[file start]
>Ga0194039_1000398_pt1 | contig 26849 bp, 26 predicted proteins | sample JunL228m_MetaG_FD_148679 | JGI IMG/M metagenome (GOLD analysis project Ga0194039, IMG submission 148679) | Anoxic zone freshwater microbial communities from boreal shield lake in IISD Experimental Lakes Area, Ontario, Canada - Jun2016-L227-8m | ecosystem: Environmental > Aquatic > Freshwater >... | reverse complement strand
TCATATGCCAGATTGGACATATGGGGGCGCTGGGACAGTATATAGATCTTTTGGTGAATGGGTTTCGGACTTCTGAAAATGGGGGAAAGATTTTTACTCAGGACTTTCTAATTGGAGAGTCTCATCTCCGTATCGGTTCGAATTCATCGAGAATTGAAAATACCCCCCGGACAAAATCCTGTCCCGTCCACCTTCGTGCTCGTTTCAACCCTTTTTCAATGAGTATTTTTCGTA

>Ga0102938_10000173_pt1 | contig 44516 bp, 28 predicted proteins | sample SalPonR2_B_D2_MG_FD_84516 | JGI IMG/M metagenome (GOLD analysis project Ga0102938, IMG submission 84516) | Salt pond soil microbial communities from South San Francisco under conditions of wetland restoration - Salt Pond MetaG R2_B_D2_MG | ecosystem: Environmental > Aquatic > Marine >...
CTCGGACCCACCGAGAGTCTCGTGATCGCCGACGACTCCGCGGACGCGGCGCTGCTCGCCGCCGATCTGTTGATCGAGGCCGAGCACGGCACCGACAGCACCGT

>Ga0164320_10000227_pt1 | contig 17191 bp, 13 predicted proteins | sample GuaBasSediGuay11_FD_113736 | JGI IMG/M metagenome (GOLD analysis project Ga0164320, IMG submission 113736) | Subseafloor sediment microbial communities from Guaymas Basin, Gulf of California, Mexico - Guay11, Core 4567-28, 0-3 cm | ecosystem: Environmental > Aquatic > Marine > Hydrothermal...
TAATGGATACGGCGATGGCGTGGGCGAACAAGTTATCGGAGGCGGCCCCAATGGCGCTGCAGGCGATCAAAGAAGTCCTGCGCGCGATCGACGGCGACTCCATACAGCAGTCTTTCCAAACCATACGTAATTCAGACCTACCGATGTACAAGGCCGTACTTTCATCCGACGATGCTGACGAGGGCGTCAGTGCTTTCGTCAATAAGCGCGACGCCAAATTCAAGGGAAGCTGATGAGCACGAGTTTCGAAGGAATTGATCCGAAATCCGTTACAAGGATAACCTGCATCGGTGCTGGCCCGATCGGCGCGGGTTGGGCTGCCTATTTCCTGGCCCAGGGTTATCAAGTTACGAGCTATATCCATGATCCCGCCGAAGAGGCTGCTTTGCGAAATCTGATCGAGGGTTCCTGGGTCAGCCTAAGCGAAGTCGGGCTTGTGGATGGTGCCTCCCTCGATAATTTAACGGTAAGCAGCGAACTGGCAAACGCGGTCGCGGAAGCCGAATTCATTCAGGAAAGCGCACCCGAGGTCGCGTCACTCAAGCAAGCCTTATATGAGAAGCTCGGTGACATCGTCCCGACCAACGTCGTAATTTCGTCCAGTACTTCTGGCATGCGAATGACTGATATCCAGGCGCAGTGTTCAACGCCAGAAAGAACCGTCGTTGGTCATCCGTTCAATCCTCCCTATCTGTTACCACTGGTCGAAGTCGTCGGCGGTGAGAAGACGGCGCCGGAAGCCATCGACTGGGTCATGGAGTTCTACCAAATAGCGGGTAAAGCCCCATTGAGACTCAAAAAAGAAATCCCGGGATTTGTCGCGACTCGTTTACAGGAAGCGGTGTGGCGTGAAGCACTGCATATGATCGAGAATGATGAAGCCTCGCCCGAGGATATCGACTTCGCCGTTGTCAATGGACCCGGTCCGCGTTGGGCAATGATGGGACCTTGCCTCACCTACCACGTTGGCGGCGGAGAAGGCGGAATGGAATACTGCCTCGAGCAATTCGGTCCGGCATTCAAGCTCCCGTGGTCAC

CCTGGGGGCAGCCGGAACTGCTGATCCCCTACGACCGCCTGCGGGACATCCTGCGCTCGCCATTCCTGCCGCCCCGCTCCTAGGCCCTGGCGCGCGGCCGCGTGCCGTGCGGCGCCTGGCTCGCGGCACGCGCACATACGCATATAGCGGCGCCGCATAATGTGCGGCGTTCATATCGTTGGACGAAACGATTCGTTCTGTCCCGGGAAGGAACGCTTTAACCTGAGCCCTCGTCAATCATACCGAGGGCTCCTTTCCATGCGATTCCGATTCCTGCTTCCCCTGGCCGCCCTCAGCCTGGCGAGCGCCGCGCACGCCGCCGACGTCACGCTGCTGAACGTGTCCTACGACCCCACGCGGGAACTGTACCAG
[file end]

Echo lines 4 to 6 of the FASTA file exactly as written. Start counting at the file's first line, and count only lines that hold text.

CTCGGACCCACCGAGAGTCTCGTGATCGCCGACGACTCCGCGGACGCGGCGCTGCTCGCCGCCGATCTGTTGATCGAGGCCGAGCACGGCACCGACAGCACCGT

>Ga0164320_10000227_pt1 | contig 17191 bp, 13 predicted proteins | sample GuaBasSediGuay11_FD_113736 | JGI IMG/M metagenome (GOLD analysis project Ga0164320, IMG submission 113736) | Subseafloor sediment microbial communities from Guaymas Basin, Gulf of California, Mexico - Guay11, Core 4567-28, 0-3 cm | ecosystem: Environmental > Aquatic > Marine > Hydrothermal...
TAATGGATACGGCGATGGCGTGGGCGAACAAGTTATCGGAGGCGGCCCCAATGGCGCTGCAGGCGATCAAAGAAGTCCTGCGCGCGATCGACGGCGACTCCATACAGCAGTCTTTCCAAACCATACGTAATTCAGACCTACCGATGTACAAGGCCGTACTTTCATCCGACGATGCTGACGAGGGCGTCAGTGCTTTCGTCAATAAGCGCGACGCCAAATTCAAGGGAAGCTGATGAGCACGAGTTTCGAAGGAATTGATCCGAAATCCGTTACAAGGATAACCTGCATCGGTGCTGGCCCGATCGGCGCGGGTTGGGCTGCCTATTTCCTGGCCCAGGGTTATCAAGTTACGAGCTATATCCATGATCCCGCCGAAGAGGCTGCTTTGCGAAATCTGATCGAGGGTTCCTGGGTCAGCCTAAGCGAAGTCGGGCTTGTGGATGGTGCCTCCCTCGATAATTTAACGGTAAGCAGCGAACTGGCAAACGCGGTCGCGGAAGCCGAATTCATTCAGGAAAGCGCACCCGAGGTCGCGTCACTCAAGCAAGCCTTATATGAGAAGCTCGGTGACATCGTCCCGACCAACGTCGTAATTTCGTCCAGTACTTCTGGCATGCGAATGACTGATATCCAGGCGCAGTGTTCAACGCCAGAAAGAACCGTCGTTGGTCATCCGTTCAATCCTCCCTATCTGTTACCACTGGTCGAAGTCGTCGGCGGTGAGAAGACGGCGCCGGAAGCCATCGACTGGGTCATGGAGTTCTACCAAATAGCGGGTAAAGCCCCATTGAGACTCAAAAAAGAAATCCCGGGATTTGTCGCGACTCGTTTACAGGAAGCGGTGTGGCGTGAAGCACTGCATATGATCGAGAATGATGAAGCCTCGCCCGAGGATATCGACTTCGCCGTTGTCAATGGACCCGGTCCGCGTTGGGCAATGATGGGACCTTGCCTCACCTACCACGTTGGCGGCGGAGAAGGCGGAATGGAATACTGCCTCGAGCAATTCGGTCCGGCATTCAAGCTCCCGTGGTCAC